Jun 20, 12
Read in June, 2012
Caveat emptor: this review is mildly spoilery, in a broad, non-specific way.
John Le Carre does a lot of things very well, like create dense, fascinating plots, and characters that are interesting and feel complex and plausible. A Most Wanted Man has all of that, but I found myself dissatisfied at the very end. Not in the cynical, Le Carre-ian way, where you come to realize that nothing truly positive can come from international intelligence operations (though there was some of that, for sure), but rather in the way he characterized American intelligence operatives as arrogant assholes who do whatever they feel like, everybody else's feelings be damned, and ethics can take a hike, too.
I'm not saying that's an inaccurate portrayal. It likely is, at least in some cases. But it's also lazy and uninteresting and trite. What's more, as an American, I want to see at least complex portrayals of American characters (well, I want to see it in all characters, Americans included), if not positive ones. Simply showing up around the edges of the story being vaguely menacing, then swooping in and effing everybody over, spouting phrases like "ass-kicking justice" like some sort of cartoon isn't enough.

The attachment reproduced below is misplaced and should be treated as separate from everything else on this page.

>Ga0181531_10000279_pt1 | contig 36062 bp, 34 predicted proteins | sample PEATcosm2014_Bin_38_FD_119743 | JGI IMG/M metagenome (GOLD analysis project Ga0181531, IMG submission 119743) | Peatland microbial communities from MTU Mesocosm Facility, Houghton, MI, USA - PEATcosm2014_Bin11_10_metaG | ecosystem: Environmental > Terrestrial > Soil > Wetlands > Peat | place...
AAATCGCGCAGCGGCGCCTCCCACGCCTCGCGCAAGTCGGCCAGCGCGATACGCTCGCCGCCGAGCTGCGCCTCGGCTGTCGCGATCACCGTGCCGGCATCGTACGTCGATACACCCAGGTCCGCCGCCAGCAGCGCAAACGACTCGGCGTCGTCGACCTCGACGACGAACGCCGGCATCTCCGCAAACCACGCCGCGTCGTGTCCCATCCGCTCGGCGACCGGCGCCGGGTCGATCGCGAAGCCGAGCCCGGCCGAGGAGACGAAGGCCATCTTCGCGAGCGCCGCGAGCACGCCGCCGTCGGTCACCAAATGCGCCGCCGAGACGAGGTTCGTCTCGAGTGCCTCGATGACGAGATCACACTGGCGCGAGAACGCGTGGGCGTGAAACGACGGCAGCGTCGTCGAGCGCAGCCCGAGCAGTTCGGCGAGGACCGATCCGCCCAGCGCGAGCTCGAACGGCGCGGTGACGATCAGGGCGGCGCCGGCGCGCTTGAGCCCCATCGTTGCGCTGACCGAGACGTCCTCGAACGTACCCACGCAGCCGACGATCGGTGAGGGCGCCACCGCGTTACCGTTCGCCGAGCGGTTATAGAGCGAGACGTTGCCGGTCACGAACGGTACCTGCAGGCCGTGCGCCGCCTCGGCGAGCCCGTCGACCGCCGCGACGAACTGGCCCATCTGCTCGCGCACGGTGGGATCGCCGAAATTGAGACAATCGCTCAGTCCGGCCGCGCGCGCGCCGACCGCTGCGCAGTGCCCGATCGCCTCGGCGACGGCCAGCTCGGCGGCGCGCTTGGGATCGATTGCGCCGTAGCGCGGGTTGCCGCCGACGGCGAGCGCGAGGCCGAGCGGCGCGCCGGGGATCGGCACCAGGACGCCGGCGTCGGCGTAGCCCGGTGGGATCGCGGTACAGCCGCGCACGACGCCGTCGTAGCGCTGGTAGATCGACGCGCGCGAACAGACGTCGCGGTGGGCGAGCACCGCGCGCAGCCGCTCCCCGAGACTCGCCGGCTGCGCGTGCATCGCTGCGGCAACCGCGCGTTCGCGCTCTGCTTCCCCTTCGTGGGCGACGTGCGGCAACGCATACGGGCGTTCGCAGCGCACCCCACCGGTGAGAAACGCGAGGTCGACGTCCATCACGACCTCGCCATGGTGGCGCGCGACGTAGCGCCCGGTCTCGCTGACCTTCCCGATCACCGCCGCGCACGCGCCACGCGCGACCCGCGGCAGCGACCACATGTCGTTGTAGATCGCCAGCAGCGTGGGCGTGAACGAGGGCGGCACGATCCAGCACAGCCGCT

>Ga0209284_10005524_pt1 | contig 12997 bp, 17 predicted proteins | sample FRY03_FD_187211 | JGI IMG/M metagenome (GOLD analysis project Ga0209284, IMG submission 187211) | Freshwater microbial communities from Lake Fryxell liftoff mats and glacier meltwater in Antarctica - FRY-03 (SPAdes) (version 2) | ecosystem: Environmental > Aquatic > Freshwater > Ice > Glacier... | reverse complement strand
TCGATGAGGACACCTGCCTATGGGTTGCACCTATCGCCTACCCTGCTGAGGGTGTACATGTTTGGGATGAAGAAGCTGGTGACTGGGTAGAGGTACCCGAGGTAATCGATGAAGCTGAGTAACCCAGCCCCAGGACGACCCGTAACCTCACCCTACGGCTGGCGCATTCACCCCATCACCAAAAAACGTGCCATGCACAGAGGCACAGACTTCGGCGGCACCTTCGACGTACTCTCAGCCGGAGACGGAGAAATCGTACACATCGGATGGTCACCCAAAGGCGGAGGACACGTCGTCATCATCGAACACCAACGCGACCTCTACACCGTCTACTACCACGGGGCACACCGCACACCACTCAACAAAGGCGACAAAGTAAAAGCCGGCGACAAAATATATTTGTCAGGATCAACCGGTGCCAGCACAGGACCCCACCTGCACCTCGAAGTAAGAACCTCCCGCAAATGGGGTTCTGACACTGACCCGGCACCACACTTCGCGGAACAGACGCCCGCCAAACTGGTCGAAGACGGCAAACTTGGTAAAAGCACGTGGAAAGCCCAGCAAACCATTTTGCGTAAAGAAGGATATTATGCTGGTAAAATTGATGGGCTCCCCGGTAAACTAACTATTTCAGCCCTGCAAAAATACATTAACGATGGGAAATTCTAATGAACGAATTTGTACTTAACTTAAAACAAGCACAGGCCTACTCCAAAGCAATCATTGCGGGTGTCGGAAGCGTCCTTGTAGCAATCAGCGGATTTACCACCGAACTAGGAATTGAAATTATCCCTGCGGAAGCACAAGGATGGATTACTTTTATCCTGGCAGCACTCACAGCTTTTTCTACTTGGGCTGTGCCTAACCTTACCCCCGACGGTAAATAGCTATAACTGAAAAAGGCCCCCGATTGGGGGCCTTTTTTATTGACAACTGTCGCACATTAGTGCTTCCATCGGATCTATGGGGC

It's frustrating, because Le Carre is so very good at nuance. Everybody's good and everybody's bad. Usually. Just not here.